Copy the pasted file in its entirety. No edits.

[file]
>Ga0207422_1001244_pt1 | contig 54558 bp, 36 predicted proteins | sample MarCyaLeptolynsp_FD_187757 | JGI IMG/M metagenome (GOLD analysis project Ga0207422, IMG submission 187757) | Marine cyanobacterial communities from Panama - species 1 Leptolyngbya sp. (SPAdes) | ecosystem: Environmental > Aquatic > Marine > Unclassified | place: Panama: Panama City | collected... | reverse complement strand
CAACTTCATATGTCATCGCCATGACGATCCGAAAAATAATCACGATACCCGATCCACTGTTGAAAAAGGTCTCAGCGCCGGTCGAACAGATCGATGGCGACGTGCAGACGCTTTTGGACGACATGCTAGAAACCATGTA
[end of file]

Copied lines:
>Ga0207422_1001244_pt1 | contig 54558 bp, 36 predicted proteins | sample MarCyaLeptolynsp_FD_187757 | JGI IMG/M metagenome (GOLD analysis project Ga0207422, IMG submission 187757) | Marine cyanobacterial communities from Panama - species 1 Leptolyngbya sp. (SPAdes) | ecosystem: Environmental > Aquatic > Marine > Unclassified | place: Panama: Panama City | collected... | reverse complement strand
CAACTTCATATGTCATCGCCATGACGATCCGAAAAATAATCACGATACCCGATCCACTGTTGAAAAAGGTCTCAGCGCCGGTCGAACAGATCGATGGCGACGTGCAGACGCTTTTGGACGACATGCTAGAAACCATGTA